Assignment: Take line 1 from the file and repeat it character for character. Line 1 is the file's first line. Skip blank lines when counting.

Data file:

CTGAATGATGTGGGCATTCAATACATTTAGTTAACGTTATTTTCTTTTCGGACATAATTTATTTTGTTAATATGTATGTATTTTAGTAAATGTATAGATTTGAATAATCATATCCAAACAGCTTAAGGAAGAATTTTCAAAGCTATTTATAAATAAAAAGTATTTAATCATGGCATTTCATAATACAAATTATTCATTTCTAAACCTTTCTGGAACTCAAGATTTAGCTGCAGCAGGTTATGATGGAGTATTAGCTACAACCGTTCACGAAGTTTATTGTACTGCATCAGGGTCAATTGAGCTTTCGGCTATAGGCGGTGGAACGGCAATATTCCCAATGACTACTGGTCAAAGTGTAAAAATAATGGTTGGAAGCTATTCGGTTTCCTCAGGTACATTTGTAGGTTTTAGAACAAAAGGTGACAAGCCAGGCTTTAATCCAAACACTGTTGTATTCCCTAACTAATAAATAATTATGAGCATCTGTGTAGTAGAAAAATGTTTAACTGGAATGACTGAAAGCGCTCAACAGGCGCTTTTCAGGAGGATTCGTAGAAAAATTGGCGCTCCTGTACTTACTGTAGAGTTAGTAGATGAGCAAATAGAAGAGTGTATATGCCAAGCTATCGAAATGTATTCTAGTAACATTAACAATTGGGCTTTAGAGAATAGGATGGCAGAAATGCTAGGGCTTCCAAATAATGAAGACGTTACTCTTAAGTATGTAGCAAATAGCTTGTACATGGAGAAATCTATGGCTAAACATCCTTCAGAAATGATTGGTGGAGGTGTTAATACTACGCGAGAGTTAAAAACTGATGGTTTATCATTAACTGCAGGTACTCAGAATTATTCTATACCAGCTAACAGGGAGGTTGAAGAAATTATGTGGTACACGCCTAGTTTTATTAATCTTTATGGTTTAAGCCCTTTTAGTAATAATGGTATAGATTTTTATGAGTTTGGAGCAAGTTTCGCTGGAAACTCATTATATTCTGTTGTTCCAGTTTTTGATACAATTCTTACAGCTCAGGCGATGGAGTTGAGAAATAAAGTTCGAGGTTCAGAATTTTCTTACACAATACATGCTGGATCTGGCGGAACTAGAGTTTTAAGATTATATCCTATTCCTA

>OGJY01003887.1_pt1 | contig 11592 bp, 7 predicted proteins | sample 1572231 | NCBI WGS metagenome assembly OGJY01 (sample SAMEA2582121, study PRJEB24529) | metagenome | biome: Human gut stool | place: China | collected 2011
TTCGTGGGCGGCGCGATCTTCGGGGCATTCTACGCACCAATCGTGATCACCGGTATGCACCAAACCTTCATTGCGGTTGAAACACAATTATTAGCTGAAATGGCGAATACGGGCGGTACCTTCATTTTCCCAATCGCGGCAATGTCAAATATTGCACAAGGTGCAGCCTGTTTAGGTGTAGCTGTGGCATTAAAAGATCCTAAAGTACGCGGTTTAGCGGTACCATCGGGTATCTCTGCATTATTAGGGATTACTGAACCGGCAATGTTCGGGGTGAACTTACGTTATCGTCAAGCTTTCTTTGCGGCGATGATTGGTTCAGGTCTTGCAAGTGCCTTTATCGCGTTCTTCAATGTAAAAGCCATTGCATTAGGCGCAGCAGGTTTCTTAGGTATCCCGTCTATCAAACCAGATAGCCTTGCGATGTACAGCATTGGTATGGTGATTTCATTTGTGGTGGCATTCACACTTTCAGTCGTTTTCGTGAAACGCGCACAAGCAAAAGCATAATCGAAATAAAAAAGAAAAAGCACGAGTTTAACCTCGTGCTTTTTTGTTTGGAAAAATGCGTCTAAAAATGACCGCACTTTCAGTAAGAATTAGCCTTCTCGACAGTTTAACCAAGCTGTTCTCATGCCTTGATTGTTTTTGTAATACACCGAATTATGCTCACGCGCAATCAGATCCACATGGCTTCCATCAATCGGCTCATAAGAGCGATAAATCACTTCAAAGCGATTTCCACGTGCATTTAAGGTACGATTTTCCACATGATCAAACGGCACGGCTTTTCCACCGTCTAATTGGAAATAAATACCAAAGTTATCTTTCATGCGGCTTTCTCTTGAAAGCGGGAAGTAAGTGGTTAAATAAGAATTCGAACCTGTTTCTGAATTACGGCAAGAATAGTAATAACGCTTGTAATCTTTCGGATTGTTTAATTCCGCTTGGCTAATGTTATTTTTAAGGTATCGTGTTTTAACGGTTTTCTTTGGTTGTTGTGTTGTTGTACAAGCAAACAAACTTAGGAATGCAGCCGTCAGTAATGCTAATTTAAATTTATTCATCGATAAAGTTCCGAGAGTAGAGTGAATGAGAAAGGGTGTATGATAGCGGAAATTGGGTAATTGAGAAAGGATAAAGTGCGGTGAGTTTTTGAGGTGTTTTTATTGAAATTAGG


CTGAATGATGTGGGCATTCAATACATTTAGTTAACGTTATTTTCTTTTCGGACATAATTTATTTTGTTAATATGTATGTATTTTAGTAAATGTATAGATTTGAATAATCATATCCAAACAGCTTAAGGAAGAATTTTCAAAGCTATTTATAAATAAAAAGTATTTAATCATGGCATTTCATAATACAAATTATTCATTTCTAAACCTTTCTGGAACTCAAGATTTAGCTGCAGCAGGTTATGATGGAGTATTAGCTACAACCGTTCACGAAGTTTATTGTACTGCATCAGGGTCAATTGAGCTTTCGGCTATAGGCGGTGGAACGGCAATATTCCCAATGACTACTGGTCAAAGTGTAAAAATAATGGTTGGAAGCTATTCGGTTTCCTCAGGTACATTTGTAGGTTTTAGAACAAAAGGTGACAAGCCAGGCTTTAATCCAAACACTGTTGTATTCCCTAACTAATAAATAATTATGAGCATCTGTGTAGTAGAAAAATGTTTAACTGGAATGACTGAAAGCGCTCAACAGGCGCTTTTCAGGAGGATTCGTAGAAAAATTGGCGCTCCTGTACTTACTGTAGAGTTAGTAGATGAGCAAATAGAAGAGTGTATATGCCAAGCTATCGAAATGTATTCTAGTAACATTAACAATTGGGCTTTAGAGAATAGGATGGCAGAAATGCTAGGGCTTCCAAATAATGAAGACGTTACTCTTAAGTATGTAGCAAATAGCTTGTACATGGAGAAATCTATGGCTAAACATCCTTCAGAAATGATTGGTGGAGGTGTTAATACTACGCGAGAGTTAAAAACTGATGGTTTATCATTAACTGCAGGTACTCAGAATTATTCTATACCAGCTAACAGGGAGGTTGAAGAAATTATGTGGTACACGCCTAGTTTTATTAATCTTTATGGTTTAAGCCCTTTTAGTAATAATGGTATAGATTTTTATGAGTTTGGAGCAAGTTTCGCTGGAAACTCATTATATTCTGTTGTTCCAGTTTTTGATACAATTCTTACAGCTCAGGCGATGGAGTTGAGAAATAAAGTTCGAGGTTCAGAATTTTCTTACACAATACATGCTGGATCTGGCGGAACTAGAGTTTTAAGATTATATCCTATTCCTA